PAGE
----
If you like or hate these songs, let me know about it in the comments section. I'll give you a few songs that I like every few weeks. By the way, I owe you another post since I was slacking yesterday (thanks B.Lee for point that out).

-The RBG

January 8, 2008

Kelley In Focus weekend at Indiana University

This is a recap of my experience at Kelley In Focus, the recruiting event directed toward perspective minority applicants.

My Kelley In Focus experience started on Friday, October 12th at 10am with an interview. Definitely a nerve-racking way to start my weekend! I decided to make this my official Consortium (I’ll talk more about this in another post) interview, so I was especially anxious. My interviewer put me at ease, though, and I think the interview went well. It was a blind interview (I hadn’t even applied yet) but he did have my resume. The rest of the day included a tour, and a Career Leader session. By the way, Career Leader is an assessment tool used to help individuals find the career that suits them best. Apparently I’m supposed to be a marketer.

The first day concluded with a nice reception and the start of the free food, lol. This was also my first chance to meet some of the faculty and student body. Most of these interactions were positive; actually the conversation I had that stuck out the most was with a professor who kept asking, “What more can I tell you?” Her openness gave me a good feeling about the rest of the weekend.

Saturday began with a mentor breakfast. Our mentors were student volunteers who answered our questions from a student perspective. Mine was great and we actually kept in touch after In Focus.

Next up was “The Kelley Advantage”. The Chair of the MBA Program told us all about the program. There was a lot of ‘internet stuff’ discussed, but I definitely learned about the program. Besides that, the Chair is an interesting guy so that made it enjoyable.

The next event was “The Kelley Classroom Experience”. The Dean of the program walked us through the (apparently) famous chicken contact lens case. This was the highlight of the weekend for me. Dean Smith is a GREAT teacher, and he made me really excited about Kelley and business school in general. Case-based learning is new to me but I think it will really help me learn because it’s contextual. I’m sure I won’t be asking myself “When will I ever use this crap?” as I sleep through class, lol.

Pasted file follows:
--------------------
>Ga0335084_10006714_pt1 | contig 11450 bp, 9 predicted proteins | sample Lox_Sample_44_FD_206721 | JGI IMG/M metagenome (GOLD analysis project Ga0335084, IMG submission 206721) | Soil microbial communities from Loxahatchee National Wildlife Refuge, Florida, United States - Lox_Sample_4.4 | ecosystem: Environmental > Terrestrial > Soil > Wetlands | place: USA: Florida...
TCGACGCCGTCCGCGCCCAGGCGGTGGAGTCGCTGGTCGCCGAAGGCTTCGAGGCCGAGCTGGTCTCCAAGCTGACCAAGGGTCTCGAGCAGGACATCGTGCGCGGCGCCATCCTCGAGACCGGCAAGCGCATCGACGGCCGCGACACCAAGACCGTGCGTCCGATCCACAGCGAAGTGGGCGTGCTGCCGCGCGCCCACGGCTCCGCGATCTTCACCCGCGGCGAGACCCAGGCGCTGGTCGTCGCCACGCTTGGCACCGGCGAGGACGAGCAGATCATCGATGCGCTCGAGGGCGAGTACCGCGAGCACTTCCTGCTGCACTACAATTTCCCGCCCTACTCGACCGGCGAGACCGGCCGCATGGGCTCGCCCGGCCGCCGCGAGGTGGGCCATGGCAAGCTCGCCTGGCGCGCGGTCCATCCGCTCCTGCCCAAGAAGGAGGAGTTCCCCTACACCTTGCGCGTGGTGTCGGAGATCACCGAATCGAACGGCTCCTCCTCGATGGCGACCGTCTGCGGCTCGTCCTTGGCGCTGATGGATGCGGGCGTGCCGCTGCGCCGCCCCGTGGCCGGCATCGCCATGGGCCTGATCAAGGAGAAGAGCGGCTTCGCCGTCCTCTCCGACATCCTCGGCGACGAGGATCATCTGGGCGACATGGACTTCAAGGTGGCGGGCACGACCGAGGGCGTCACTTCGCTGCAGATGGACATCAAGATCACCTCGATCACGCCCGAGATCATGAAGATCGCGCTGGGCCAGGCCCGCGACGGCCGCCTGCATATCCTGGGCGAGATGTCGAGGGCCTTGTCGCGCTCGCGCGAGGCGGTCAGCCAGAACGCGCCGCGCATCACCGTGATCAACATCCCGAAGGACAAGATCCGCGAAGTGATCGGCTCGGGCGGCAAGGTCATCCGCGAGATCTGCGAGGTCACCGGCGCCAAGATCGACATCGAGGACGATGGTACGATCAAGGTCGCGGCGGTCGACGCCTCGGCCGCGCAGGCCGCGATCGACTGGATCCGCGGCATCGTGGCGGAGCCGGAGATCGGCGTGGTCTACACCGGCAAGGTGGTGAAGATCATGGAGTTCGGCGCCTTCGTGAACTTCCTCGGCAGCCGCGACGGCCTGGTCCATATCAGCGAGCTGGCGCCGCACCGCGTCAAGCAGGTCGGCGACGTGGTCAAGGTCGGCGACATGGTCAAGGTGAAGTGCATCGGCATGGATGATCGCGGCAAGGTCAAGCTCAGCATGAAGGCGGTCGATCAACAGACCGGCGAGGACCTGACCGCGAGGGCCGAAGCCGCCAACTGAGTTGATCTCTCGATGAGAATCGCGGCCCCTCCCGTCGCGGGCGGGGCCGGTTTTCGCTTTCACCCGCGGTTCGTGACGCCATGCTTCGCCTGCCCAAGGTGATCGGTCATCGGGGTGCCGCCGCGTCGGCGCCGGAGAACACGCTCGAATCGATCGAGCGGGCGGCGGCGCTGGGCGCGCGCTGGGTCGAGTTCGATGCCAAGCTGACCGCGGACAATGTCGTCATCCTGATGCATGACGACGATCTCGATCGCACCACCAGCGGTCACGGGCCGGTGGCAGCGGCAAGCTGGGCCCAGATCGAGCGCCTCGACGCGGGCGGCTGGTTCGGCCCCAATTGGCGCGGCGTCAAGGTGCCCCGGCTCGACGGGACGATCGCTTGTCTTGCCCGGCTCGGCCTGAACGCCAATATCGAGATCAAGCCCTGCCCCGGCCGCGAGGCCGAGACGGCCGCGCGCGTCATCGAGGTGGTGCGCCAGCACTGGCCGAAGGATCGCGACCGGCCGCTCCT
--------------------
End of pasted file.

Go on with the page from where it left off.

After lunch, we headed to the “Graduate Career Service Roundtables”. This event was split into a talk by members of the career service office and a miniature version of a similar event that the school puts on for their full time students. We spoke with representatives, all Kelley grads, from Proctor & Gamble, Delloitte, and Sears. The reps told us about their jobs, how Kelley prepared them for their careers, and about their experience at the school. I learned a lot and I got free stuff…. that’s a win/win.

After a talk with Financial Aid, we had our closing dinner. I continued my conversations with some of the faculty, and I was impressed that many remembered me and even brought some literature for me to keep. Plus, Dean Smith gave one of the best speeches I’ve heard in a while.

Overall, I had a great time (if you couldn’t tell). At one point I even asked a student to tell me something he didn’t like about the school. He struggled with an answer. Please use the comments to ask any questions you may have. Because I’m sure I left something out. Thanks for reading, and I’ll keep you updated with my MBA progress!

January 7, 2008

Not every RBG can dunk...

but I could once, lol. This is actually the only dunk I've ever done that counted for two points in an actual game. I'm just glad this was actually caught on film. That's my uncle talking in the background by the way.

They used to call me 'Young MJ' in high school*.

*No they didn't

January 6, 2008

Mr. 700 - How I studied for the GMAT

So I thought it might be helpful to tell you all how I studied for the GMAT. Before I get started, you should be aware of www.beatthegmat.com and www.gmatclub.com. Both of these sites gave me A LOT of help for the GMAT, and I’m sure they could help you as well. Both of those are forums with a ton of members who share insights on all three sections of the test and business school in general.